Before last month, I didn’t even know that Michigan has an Environmental Hall of Fame. I was chagrined to be ignorant about it, but I learned last Thursday that it has only been in existence for a year or two.
On May 9 at the Gerald R. Ford Presidential Museum in Grand Rapids, Michigan State University Extension, along with one other organization and three individuals were inducted into the Michigan Environmental Hall of Fame. MSU Extension was inducted into the hall for “providing environmental education to the people of Michigan.” MSU Extension is credited with helping to make Michigan’s environment a cleaner and healthier place to live. I’d like to think we’ve helped it be a more economically successful state as well, building on the natural assets that we share.
The Muskegon Environmental Research and Education Society formed the Michigan Environmental Hall of Fame in 2012. The society is in the process of raising funds for a new Education Center at the Muskegon Lake Nature Preserve in North Muskegon. The completed center will house an exhibit featuring Hall of Fame members.
It was heartening to hear someone else recognize the long record of service our programs have provided and the impacts they have on participants. Our work in coastal communities through the Michigan Sea Grant partnership with the University of Michigan; our programs on forest, fish and wildlife management; our work in natural resource-based tourism; our 4-H Youth Conservation Council; our partnership with the Michigan Department of Natural Resources and the Great Lakes Fisheries Commission ‒ all are examples of the contributions we’ve made to science-based resource management and utilization. For all who have contributed to these and similar programs in the past and present, and will continue to contribute in the future, this award belongs to you. You can view a nice plaque in room 108 Agriculture Hall. Thanks to Ron Brown for sharing his photographs from the event.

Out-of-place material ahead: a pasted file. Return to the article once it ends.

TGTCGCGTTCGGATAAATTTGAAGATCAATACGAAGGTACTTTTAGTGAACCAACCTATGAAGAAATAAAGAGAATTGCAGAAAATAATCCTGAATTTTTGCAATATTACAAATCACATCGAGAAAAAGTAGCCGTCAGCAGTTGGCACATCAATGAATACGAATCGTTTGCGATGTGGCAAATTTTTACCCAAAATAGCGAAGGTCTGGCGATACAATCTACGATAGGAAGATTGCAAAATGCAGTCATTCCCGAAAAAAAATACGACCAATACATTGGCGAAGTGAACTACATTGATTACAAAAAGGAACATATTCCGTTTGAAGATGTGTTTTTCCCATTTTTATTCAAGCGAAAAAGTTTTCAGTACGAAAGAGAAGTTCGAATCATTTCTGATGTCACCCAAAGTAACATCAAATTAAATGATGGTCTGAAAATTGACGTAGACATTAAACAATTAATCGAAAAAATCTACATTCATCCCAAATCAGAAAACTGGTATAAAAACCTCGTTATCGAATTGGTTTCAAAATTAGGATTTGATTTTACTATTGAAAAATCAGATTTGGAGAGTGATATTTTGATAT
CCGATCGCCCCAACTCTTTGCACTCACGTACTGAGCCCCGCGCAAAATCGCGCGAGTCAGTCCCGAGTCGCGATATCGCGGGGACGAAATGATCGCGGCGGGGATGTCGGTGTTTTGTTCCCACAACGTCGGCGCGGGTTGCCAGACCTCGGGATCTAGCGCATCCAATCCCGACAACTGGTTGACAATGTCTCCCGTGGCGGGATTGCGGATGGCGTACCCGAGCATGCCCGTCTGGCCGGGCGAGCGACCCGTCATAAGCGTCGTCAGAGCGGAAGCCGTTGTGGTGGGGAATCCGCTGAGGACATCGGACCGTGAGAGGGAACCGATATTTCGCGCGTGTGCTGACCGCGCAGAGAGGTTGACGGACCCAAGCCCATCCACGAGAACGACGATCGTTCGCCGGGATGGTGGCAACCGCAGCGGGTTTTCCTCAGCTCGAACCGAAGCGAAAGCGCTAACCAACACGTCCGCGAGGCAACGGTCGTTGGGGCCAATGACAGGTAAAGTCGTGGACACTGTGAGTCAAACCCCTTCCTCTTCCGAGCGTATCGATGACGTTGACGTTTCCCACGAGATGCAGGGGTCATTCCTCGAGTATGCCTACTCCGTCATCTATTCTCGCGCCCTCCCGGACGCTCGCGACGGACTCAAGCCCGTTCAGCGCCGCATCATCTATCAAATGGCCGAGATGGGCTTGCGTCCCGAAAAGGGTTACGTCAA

One feature that made the induction ceremony particularly notable for me personally was that Dr. Howard Tanner, former director of the Michigan Department of Natural Resources and former director of natural resources at MSU, was inducted for his individual achievements. Dr. Tanner has been recognized widely for his contributions to conservation in Michigan, credited, along with Dr. Wayne Tody, for the introduction of Pacific salmon species to the Great Lakes in the 1960s, which has generated a recreational fishery currently valued at more than $4 billion in total economic impact. But there’s more to Dr. Tanner’s conservation legacy, and I hope to read his telling of those stories in book form in the near future. Dr. Tanner has had a long affiliation with my home department, Fisheries and Wildlife, so it was a special treat to share the evening with him.